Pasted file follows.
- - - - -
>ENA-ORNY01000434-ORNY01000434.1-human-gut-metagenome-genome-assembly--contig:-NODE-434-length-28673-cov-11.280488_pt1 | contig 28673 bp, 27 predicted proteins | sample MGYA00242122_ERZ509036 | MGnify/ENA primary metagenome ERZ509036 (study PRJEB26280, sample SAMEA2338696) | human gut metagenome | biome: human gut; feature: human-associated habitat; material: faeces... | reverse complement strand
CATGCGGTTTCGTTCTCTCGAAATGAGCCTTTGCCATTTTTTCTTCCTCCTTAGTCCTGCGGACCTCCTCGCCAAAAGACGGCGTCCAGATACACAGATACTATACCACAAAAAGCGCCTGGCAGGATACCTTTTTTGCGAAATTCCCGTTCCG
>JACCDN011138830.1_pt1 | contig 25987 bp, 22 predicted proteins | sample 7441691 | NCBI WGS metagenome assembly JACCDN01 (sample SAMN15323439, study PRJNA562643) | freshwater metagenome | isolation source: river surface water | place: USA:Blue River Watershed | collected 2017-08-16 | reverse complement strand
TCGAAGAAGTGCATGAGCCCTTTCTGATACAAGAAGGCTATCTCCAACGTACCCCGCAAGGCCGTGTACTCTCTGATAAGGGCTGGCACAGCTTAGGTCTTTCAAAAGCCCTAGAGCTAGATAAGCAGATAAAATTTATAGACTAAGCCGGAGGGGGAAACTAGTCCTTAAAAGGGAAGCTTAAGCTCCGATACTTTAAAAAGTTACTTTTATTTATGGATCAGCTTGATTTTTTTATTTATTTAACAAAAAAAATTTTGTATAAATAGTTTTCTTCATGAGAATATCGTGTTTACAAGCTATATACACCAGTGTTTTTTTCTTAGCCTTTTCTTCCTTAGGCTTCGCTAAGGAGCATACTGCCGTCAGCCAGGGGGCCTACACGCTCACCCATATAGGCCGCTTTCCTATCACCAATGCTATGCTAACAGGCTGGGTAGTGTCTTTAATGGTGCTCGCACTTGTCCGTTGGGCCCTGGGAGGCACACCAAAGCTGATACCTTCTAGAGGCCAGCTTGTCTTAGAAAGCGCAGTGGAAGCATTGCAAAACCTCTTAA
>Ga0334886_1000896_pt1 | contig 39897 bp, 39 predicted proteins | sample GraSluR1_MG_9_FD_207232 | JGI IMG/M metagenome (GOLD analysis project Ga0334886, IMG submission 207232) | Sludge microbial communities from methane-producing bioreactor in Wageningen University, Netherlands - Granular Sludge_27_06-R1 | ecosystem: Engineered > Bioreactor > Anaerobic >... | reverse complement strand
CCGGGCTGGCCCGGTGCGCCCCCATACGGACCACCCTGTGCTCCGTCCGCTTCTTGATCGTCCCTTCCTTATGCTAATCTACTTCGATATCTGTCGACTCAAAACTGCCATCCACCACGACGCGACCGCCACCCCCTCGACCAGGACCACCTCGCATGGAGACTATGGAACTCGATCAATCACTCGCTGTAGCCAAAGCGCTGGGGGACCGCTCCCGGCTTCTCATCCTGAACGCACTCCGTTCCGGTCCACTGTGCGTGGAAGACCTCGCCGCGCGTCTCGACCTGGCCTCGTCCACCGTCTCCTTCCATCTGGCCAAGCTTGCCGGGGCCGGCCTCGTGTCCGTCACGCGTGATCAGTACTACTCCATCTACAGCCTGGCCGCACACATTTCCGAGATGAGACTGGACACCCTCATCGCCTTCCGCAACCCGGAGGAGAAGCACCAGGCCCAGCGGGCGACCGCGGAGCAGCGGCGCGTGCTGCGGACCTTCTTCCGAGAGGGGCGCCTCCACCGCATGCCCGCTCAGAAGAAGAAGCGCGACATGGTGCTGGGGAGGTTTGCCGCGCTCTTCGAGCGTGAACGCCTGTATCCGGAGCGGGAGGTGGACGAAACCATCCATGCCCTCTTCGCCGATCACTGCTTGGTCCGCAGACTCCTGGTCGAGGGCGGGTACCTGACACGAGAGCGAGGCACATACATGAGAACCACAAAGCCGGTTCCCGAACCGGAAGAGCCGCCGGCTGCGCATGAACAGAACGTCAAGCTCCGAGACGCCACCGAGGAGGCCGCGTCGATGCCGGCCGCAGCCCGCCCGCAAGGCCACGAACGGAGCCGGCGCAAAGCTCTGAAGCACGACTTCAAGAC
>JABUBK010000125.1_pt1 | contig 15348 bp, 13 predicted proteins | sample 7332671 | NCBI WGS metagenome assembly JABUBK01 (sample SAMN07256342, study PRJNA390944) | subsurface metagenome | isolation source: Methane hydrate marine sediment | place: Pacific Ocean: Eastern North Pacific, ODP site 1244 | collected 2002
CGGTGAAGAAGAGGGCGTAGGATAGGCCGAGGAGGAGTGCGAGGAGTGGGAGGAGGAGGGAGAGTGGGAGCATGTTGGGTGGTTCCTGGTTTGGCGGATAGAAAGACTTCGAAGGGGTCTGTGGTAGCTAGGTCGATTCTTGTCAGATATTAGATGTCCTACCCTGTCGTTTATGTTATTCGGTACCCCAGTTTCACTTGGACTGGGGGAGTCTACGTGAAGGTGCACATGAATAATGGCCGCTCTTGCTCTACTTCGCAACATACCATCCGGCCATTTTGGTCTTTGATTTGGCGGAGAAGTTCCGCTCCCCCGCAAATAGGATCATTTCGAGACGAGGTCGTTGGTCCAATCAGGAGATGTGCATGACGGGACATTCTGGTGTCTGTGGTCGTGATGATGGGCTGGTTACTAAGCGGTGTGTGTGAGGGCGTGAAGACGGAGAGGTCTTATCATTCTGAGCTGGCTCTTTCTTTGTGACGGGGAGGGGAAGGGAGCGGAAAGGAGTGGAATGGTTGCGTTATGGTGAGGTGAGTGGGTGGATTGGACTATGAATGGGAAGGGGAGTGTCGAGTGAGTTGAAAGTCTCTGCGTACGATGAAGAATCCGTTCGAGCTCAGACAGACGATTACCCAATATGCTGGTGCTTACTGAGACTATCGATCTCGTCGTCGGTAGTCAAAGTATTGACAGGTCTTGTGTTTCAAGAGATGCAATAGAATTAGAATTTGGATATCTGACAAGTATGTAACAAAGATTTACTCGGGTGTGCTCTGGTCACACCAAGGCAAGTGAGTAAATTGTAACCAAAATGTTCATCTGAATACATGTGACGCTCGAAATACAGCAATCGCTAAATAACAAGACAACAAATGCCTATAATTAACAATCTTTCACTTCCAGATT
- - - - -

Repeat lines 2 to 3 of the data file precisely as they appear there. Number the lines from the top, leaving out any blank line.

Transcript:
CATGCGGTTTCGTTCTCTCGAAATGAGCCTTTGCCATTTTTTCTTCCTCCTTAGTCCTGCGGACCTCCTCGCCAAAAGACGGCGTCCAGATACACAGATACTATACCACAAAAAGCGCCTGGCAGGATACCTTTTTTGCGAAATTCCCGTTCCG
>JACCDN011138830.1_pt1 | contig 25987 bp, 22 predicted proteins | sample 7441691 | NCBI WGS metagenome assembly JACCDN01 (sample SAMN15323439, study PRJNA562643) | freshwater metagenome | isolation source: river surface water | place: USA:Blue River Watershed | collected 2017-08-16 | reverse complement strand